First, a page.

The orchestra of Tonbridge Philharmonic Society set itself a huge challenge with the programme for its February concert at St Stephen’s Church. Guest conducted by Michael Hitchcock, three works of varying length and difficulty were the goals challenged and bravely met. It was good to see resident conductor Robin Morrish playing in the viola section and his wife Penny leading the orchestra with her customary unassuming expertise.
Opening with flutes & luscious string playing, we set off on a watery journey down the mighty River Vltava in Smetana’s eponymous symphonic poem. A masterpiece of word painting, the orchestration matches beautifully the twists and turns of the river, the changing scenery and life on the banks alongside. Each section of the orchestra had its chance to shine, and the lower brass instruments were commanding in the turbulent moments, in comparison with the shimmering evocation of the moon shining on the water. Reaching the wide reaches of the river’s flow into Prague, the orchestra came together in a majestic finale before gliding on towards its destination and the final two cymbal crashes.
The Argentinian composer Alberto Ginastera was commissioned to write a concerto in 1956 by American harpist Edna Phillips, but it was not performed until 1965. At Tonbridge Phil’s concert, soloist Anna Wynne was more than capable of taking on this work of dazzling virtuosity. Demanding a wide range of effects and skills, the influences of contemporary composers were evident, from Copland and Stravinsky to Bartok and Berg. The orchestra is required to display its own abilities too, with an especially important role for the large percussion section. Players and audience alike enjoyed the Latin dance influence and jazz rhythms. From the opening notes, Anna Wynne demonstrated her supremely confident technique, and mastery of the instrument. Communication with the conductor and orchestra resulted in a performance of breathtaking art. The gorgeous dialogue between harp and birdsong of the woodwind, and magical ending to the second movement left one unprepared for the dazzling cadenza which preceded the third and final movement. Rapturous applause was well deserved for both soloist and orchestra.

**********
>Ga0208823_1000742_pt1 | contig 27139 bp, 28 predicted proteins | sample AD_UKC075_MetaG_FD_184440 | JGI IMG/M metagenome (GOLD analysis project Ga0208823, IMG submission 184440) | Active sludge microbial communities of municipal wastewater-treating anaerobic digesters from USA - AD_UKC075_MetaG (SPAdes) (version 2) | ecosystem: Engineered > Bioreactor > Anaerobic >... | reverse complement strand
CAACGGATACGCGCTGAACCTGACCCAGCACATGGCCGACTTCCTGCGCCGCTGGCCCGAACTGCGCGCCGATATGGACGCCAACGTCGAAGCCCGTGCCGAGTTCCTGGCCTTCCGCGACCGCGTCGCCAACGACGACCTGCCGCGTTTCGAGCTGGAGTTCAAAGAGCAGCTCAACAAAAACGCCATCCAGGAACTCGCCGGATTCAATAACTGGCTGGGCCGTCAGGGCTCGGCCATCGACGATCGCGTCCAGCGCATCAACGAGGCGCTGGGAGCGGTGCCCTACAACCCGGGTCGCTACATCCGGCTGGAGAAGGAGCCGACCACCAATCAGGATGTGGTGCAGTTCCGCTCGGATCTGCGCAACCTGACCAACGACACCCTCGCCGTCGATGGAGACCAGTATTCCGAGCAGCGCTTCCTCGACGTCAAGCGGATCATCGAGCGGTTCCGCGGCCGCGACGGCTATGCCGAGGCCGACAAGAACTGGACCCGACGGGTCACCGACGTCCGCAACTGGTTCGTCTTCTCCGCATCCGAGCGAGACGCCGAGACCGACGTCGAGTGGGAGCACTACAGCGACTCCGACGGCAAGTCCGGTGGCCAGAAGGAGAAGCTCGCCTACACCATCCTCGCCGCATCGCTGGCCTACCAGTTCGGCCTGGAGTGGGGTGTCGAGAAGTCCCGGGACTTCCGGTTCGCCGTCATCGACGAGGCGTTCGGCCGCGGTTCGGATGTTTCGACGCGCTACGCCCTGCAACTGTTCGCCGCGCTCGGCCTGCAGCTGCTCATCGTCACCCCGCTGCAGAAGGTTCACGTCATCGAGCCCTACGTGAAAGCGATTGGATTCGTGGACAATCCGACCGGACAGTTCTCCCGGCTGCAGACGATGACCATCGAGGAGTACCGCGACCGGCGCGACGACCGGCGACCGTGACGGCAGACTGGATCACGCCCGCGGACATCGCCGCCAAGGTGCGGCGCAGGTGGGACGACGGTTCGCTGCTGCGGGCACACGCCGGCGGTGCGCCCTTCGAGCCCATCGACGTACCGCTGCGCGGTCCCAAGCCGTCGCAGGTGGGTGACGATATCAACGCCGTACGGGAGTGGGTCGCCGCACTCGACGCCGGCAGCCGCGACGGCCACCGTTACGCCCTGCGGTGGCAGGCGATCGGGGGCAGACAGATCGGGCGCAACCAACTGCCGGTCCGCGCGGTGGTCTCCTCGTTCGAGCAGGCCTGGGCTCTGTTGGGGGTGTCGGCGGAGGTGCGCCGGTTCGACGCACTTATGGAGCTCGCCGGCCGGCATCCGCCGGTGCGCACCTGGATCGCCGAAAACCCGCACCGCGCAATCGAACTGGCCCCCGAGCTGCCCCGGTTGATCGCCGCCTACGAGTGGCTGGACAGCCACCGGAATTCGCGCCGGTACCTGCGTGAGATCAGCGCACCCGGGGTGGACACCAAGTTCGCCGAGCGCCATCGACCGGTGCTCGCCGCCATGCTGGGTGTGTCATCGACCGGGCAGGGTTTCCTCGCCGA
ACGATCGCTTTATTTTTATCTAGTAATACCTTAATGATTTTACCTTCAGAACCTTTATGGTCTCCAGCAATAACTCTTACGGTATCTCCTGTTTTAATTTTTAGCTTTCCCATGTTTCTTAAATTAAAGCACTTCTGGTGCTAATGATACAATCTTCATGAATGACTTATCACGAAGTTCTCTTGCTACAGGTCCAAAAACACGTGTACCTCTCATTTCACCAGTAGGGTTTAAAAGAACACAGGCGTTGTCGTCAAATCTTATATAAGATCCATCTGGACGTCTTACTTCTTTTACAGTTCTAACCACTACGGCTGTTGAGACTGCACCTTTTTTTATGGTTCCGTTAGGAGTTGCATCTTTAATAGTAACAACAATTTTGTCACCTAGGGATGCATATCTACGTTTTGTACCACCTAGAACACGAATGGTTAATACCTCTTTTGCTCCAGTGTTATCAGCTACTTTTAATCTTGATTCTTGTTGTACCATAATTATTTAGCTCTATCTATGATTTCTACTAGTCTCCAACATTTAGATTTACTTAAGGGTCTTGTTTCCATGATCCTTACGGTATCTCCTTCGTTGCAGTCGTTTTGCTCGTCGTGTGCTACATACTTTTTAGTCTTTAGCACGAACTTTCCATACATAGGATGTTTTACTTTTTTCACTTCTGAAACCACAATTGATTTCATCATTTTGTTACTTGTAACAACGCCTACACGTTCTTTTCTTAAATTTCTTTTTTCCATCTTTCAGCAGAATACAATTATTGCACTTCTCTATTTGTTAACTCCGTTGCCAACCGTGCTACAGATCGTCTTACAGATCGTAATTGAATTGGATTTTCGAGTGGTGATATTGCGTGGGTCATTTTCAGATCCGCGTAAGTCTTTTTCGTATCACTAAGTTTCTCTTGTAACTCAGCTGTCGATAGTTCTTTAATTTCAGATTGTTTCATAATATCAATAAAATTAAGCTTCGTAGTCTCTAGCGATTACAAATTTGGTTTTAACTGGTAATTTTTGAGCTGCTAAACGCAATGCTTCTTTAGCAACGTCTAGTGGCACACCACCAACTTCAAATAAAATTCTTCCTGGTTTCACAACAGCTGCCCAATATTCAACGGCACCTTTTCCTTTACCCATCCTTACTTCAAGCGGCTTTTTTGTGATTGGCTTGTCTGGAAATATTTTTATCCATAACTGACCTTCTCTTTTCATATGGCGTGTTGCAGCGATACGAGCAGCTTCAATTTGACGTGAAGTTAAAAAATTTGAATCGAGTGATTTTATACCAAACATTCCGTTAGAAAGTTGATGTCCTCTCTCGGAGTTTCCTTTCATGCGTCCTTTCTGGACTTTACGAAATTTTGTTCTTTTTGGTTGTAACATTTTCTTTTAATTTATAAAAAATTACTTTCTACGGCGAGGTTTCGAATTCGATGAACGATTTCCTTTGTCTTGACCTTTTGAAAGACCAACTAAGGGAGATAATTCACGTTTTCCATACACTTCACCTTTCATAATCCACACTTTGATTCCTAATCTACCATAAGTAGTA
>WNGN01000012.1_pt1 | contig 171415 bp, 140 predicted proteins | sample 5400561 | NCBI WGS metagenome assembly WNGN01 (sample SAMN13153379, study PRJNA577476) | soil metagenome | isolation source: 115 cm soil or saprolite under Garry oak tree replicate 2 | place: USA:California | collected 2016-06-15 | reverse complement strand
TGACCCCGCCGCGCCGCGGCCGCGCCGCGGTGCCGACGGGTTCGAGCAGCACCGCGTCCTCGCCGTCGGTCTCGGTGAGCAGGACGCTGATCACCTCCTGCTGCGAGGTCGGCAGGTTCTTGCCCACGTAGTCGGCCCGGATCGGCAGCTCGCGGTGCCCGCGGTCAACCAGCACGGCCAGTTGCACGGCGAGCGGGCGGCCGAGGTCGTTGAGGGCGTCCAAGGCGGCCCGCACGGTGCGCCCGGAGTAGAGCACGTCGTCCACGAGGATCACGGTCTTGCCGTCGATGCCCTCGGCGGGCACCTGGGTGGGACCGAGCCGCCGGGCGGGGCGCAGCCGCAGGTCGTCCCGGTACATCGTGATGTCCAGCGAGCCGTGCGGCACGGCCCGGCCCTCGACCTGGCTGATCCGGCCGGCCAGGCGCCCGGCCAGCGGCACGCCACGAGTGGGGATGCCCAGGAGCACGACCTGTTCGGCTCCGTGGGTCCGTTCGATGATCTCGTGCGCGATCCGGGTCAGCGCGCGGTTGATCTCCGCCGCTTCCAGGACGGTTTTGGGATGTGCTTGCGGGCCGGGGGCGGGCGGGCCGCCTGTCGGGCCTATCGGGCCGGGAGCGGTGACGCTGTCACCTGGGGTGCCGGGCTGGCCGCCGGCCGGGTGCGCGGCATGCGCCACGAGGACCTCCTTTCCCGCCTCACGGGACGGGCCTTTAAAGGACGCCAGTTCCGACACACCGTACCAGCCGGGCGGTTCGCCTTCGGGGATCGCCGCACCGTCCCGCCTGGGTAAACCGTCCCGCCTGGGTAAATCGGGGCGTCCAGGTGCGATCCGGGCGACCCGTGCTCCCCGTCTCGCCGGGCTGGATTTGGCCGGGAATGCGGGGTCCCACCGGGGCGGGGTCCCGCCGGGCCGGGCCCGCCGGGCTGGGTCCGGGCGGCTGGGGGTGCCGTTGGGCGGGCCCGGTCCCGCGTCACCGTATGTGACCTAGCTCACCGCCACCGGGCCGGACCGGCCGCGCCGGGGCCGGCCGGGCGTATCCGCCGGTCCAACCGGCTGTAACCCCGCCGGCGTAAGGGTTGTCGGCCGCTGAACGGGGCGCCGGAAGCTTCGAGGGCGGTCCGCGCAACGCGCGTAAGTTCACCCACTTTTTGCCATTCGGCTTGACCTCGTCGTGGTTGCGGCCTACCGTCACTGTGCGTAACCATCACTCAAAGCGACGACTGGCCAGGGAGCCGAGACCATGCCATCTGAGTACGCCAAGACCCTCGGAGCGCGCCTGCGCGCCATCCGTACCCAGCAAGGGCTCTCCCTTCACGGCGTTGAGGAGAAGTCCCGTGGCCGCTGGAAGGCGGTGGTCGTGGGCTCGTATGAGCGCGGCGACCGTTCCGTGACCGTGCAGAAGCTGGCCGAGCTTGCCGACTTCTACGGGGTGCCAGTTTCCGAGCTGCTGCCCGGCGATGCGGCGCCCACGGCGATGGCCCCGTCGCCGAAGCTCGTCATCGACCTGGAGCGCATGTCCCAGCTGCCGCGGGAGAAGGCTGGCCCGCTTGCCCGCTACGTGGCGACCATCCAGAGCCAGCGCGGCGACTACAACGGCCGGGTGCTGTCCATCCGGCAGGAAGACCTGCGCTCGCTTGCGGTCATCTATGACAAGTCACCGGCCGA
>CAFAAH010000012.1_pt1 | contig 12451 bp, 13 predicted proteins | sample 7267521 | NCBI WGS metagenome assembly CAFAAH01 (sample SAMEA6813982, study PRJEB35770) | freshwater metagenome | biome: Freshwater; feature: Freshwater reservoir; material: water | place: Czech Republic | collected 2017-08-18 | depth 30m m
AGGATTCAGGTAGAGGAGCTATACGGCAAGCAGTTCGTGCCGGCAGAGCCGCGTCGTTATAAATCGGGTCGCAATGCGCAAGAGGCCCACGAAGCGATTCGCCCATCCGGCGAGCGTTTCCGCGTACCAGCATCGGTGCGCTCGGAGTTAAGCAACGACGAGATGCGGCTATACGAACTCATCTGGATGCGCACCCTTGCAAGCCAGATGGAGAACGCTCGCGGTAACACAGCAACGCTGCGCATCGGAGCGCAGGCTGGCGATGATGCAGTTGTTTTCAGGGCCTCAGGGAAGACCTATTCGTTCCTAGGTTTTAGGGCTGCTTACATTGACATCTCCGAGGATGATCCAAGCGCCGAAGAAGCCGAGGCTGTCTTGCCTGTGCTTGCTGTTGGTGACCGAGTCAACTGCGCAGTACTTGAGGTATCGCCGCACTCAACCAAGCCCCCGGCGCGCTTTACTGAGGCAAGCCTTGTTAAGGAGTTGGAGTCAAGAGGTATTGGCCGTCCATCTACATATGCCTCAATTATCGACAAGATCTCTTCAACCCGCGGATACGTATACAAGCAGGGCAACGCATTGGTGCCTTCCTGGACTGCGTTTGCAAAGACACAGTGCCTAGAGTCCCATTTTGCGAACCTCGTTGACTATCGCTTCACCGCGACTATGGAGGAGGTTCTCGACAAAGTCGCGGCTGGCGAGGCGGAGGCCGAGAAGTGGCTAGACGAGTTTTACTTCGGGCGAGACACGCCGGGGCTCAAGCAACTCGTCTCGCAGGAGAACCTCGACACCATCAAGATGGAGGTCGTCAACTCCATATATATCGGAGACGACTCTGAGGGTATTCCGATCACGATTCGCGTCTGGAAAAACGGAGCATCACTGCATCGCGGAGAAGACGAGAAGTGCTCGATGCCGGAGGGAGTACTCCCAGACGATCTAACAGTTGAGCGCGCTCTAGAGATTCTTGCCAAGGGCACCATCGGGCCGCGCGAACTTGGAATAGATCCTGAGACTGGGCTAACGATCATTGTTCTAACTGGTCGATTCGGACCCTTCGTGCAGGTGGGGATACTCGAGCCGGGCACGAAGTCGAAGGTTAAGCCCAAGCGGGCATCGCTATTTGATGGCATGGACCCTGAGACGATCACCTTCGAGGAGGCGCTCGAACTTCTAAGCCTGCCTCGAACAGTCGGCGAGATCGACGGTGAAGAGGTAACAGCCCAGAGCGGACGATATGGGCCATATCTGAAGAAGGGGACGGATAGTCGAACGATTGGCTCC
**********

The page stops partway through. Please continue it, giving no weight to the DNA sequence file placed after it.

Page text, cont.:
Bruckner’s 4th ‘Romantic’ Symphony is a tour de force for any orchestra. This is a monumental work-out for every section, with tremendous pits and troughs like a galleon on the high seas. Michael Hitchcock piloted the ship with quiet authority, and a dependable, decisive beat, urging and cajoling his sailors to ever more effort. Although a few intonation problems did occur the during the symphony, the overall standard of playing was impressive, considering this was a performance lasting eighty-five minutes. The brass section was thrilling throughout. Special moments included the ‘cellos in their sumptuous melody and beautifully controlled phrases thrown from one player to another in the second movement; some lovely woodwind passages in the Ländler section of the Scherzo. In the amazing Finale, just when one could not imagine Bruckner thinking of anything else to say, yet another thrusting crescendo would manifest itself until the the end came into sight, leaving orchestra and audience exhausted but exhilarated.